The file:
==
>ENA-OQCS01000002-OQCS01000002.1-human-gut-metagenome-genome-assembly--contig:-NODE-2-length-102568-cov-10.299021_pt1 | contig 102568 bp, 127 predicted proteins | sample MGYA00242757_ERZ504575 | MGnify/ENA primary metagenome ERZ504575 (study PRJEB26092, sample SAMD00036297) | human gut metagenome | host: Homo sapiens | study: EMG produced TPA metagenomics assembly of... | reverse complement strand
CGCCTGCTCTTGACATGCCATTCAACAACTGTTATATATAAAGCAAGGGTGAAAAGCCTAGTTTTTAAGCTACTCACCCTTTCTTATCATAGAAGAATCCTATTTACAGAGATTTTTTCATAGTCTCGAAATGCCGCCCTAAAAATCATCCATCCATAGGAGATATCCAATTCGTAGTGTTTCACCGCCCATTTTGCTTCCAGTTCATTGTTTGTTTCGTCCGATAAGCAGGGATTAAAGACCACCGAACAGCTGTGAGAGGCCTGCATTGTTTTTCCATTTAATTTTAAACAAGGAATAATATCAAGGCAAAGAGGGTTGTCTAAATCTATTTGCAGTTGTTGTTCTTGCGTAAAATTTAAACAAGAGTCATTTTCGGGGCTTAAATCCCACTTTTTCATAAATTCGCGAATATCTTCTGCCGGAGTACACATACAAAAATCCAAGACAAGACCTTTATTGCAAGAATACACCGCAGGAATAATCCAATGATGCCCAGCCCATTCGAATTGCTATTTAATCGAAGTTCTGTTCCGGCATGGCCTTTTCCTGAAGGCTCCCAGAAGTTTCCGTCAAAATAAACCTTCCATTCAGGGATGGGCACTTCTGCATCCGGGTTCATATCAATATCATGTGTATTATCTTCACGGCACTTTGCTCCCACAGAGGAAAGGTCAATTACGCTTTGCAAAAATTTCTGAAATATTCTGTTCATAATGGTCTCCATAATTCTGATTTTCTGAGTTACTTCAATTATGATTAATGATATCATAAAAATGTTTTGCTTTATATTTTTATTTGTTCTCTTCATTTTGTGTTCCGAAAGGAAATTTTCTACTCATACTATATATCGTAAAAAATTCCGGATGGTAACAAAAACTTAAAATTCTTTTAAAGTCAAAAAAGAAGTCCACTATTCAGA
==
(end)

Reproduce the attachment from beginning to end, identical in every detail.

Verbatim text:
>ENA-OQCS01000002-OQCS01000002.1-human-gut-metagenome-genome-assembly--contig:-NODE-2-length-102568-cov-10.299021_pt1 | contig 102568 bp, 127 predicted proteins | sample MGYA00242757_ERZ504575 | MGnify/ENA primary metagenome ERZ504575 (study PRJEB26092, sample SAMD00036297) | human gut metagenome | host: Homo sapiens | study: EMG produced TPA metagenomics assembly of... | reverse complement strand
CGCCTGCTCTTGACATGCCATTCAACAACTGTTATATATAAAGCAAGGGTGAAAAGCCTAGTTTTTAAGCTACTCACCCTTTCTTATCATAGAAGAATCCTATTTACAGAGATTTTTTCATAGTCTCGAAATGCCGCCCTAAAAATCATCCATCCATAGGAGATATCCAATTCGTAGTGTTTCACCGCCCATTTTGCTTCCAGTTCATTGTTTGTTTCGTCCGATAAGCAGGGATTAAAGACCACCGAACAGCTGTGAGAGGCCTGCATTGTTTTTCCATTTAATTTTAAACAAGGAATAATATCAAGGCAAAGAGGGTTGTCTAAATCTATTTGCAGTTGTTGTTCTTGCGTAAAATTTAAACAAGAGTCATTTTCGGGGCTTAAATCCCACTTTTTCATAAATTCGCGAATATCTTCTGCCGGAGTACACATACAAAAATCCAAGACAAGACCTTTATTGCAAGAATACACCGCAGGAATAATCCAATGATGCCCAGCCCATTCGAATTGCTATTTAATCGAAGTTCTGTTCCGGCATGGCCTTTTCCTGAAGGCTCCCAGAAGTTTCCGTCAAAATAAACCTTCCATTCAGGGATGGGCACTTCTGCATCCGGGTTCATATCAATATCATGTGTATTATCTTCACGGCACTTTGCTCCCACAGAGGAAAGGTCAATTACGCTTTGCAAAAATTTCTGAAATATTCTGTTCATAATGGTCTCCATAATTCTGATTTTCTGAGTTACTTCAATTATGATTAATGATATCATAAAAATGTTTTGCTTTATATTTTTATTTGTTCTCTTCATTTTGTGTTCCGAAAGGAAATTTTCTACTCATACTATATATCGTAAAAAATTCCGGATGGTAACAAAAACTTAAAATTCTTTTAAAGTCAAAAAAGAAGTCCACTATTCAGA